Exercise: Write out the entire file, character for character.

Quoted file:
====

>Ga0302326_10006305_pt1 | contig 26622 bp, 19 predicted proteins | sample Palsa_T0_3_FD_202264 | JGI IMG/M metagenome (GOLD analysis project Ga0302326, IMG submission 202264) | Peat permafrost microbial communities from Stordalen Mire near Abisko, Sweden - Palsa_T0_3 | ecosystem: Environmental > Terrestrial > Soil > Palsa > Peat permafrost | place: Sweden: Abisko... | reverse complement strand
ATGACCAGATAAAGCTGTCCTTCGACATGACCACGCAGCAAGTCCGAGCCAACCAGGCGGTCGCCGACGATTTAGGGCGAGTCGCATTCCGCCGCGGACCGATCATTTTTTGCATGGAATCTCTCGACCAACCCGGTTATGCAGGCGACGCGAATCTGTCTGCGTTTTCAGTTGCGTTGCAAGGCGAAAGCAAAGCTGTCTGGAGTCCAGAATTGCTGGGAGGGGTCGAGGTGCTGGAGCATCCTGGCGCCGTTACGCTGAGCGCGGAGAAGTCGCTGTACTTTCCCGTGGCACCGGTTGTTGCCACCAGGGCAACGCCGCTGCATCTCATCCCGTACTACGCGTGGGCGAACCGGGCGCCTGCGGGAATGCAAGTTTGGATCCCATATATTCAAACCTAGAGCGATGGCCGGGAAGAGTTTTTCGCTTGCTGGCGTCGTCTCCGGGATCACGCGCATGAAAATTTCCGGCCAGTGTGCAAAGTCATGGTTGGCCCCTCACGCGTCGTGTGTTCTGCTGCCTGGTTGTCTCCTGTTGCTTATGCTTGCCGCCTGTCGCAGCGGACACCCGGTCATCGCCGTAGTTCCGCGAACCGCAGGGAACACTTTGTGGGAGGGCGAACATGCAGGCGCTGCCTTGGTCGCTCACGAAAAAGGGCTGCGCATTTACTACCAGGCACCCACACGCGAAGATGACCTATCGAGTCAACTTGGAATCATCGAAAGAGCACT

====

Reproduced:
>Ga0302326_10006305_pt1 | contig 26622 bp, 19 predicted proteins | sample Palsa_T0_3_FD_202264 | JGI IMG/M metagenome (GOLD analysis project Ga0302326, IMG submission 202264) | Peat permafrost microbial communities from Stordalen Mire near Abisko, Sweden - Palsa_T0_3 | ecosystem: Environmental > Terrestrial > Soil > Palsa > Peat permafrost | place: Sweden: Abisko... | reverse complement strand
ATGACCAGATAAAGCTGTCCTTCGACATGACCACGCAGCAAGTCCGAGCCAACCAGGCGGTCGCCGACGATTTAGGGCGAGTCGCATTCCGCCGCGGACCGATCATTTTTTGCATGGAATCTCTCGACCAACCCGGTTATGCAGGCGACGCGAATCTGTCTGCGTTTTCAGTTGCGTTGCAAGGCGAAAGCAAAGCTGTCTGGAGTCCAGAATTGCTGGGAGGGGTCGAGGTGCTGGAGCATCCTGGCGCCGTTACGCTGAGCGCGGAGAAGTCGCTGTACTTTCCCGTGGCACCGGTTGTTGCCACCAGGGCAACGCCGCTGCATCTCATCCCGTACTACGCGTGGGCGAACCGGGCGCCTGCGGGAATGCAAGTTTGGATCCCATATATTCAAACCTAGAGCGATGGCCGGGAAGAGTTTTTCGCTTGCTGGCGTCGTCTCCGGGATCACGCGCATGAAAATTTCCGGCCAGTGTGCAAAGTCATGGTTGGCCCCTCACGCGTCGTGTGTTCTGCTGCCTGGTTGTCTCCTGTTGCTTATGCTTGCCGCCTGTCGCAGCGGACACCCGGTCATCGCCGTAGTTCCGCGAACCGCAGGGAACACTTTGTGGGAGGGCGAACATGCAGGCGCTGCCTTGGTCGCTCACGAAAAAGGGCTGCGCATTTACTACCAGGCACCCACACGCGAAGATGACCTATCGAGTCAACTTGGAATCATCGAAAGAGCACT